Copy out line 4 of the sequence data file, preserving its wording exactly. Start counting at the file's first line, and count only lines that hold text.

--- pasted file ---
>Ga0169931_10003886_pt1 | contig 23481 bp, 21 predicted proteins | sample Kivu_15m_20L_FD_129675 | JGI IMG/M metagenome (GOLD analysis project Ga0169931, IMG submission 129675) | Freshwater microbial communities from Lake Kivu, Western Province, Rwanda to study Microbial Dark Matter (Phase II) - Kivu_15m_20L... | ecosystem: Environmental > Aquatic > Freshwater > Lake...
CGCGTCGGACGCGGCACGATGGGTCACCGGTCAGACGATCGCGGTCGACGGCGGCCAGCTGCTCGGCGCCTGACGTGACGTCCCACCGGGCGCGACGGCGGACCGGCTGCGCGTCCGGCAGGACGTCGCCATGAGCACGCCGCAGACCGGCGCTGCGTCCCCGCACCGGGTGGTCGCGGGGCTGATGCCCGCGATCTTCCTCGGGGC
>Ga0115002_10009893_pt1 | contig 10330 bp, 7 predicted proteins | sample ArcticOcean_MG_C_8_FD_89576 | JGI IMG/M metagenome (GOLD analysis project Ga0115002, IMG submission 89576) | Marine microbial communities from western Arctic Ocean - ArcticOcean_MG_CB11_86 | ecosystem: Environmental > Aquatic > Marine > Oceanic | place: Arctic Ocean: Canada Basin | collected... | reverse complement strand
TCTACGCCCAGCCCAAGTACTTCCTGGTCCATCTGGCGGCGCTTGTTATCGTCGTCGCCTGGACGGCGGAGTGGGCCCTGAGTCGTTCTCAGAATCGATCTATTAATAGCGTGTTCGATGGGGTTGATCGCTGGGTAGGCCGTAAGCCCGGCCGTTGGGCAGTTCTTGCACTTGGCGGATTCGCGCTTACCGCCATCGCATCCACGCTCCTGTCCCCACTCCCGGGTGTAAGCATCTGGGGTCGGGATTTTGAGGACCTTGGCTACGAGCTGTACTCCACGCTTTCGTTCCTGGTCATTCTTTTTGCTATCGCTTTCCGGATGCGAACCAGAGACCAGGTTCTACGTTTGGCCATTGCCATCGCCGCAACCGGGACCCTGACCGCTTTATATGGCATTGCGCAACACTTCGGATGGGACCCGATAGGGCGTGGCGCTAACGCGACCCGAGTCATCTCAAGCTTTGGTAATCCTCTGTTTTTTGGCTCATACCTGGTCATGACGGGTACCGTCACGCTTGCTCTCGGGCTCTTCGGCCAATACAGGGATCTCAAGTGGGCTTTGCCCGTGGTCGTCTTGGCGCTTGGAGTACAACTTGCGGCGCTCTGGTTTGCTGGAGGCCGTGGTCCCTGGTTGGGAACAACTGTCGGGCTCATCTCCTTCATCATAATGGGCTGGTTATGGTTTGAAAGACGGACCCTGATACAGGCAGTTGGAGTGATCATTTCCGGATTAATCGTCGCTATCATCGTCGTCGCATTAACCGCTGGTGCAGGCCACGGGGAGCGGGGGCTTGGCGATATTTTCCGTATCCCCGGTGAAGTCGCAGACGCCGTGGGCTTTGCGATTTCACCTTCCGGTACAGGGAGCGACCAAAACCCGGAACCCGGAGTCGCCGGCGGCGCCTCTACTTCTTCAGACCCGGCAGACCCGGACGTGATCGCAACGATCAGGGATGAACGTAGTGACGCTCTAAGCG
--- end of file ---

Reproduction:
TCTACGCCCAGCCCAAGTACTTCCTGGTCCATCTGGCGGCGCTTGTTATCGTCGTCGCCTGGACGGCGGAGTGGGCCCTGAGTCGTTCTCAGAATCGATCTATTAATAGCGTGTTCGATGGGGTTGATCGCTGGGTAGGCCGTAAGCCCGGCCGTTGGGCAGTTCTTGCACTTGGCGGATTCGCGCTTACCGCCATCGCATCCACGCTCCTGTCCCCACTCCCGGGTGTAAGCATCTGGGGTCGGGATTTTGAGGACCTTGGCTACGAGCTGTACTCCACGCTTTCGTTCCTGGTCATTCTTTTTGCTATCGCTTTCCGGATGCGAACCAGAGACCAGGTTCTACGTTTGGCCATTGCCATCGCCGCAACCGGGACCCTGACCGCTTTATATGGCATTGCGCAACACTTCGGATGGGACCCGATAGGGCGTGGCGCTAACGCGACCCGAGTCATCTCAAGCTTTGGTAATCCTCTGTTTTTTGGCTCATACCTGGTCATGACGGGTACCGTCACGCTTGCTCTCGGGCTCTTCGGCCAATACAGGGATCTCAAGTGGGCTTTGCCCGTGGTCGTCTTGGCGCTTGGAGTACAACTTGCGGCGCTCTGGTTTGCTGGAGGCCGTGGTCCCTGGTTGGGAACAACTGTCGGGCTCATCTCCTTCATCATAATGGGCTGGTTATGGTTTGAAAGACGGACCCTGATACAGGCAGTTGGAGTGATCATTTCCGGATTAATCGTCGCTATCATCGTCGTCGCATTAACCGCTGGTGCAGGCCACGGGGAGCGGGGGCTTGGCGATATTTTCCGTATCCCCGGTGAAGTCGCAGACGCCGTGGGCTTTGCGATTTCACCTTCCGGTACAGGGAGCGACCAAAACCCGGAACCCGGAGTCGCCGGCGGCGCCTCTACTTCTTCAGACCCGGCAGACCCGGACGTGATCGCAACGATCAGGGATGAACGTAGTGACGCTCTAAGCG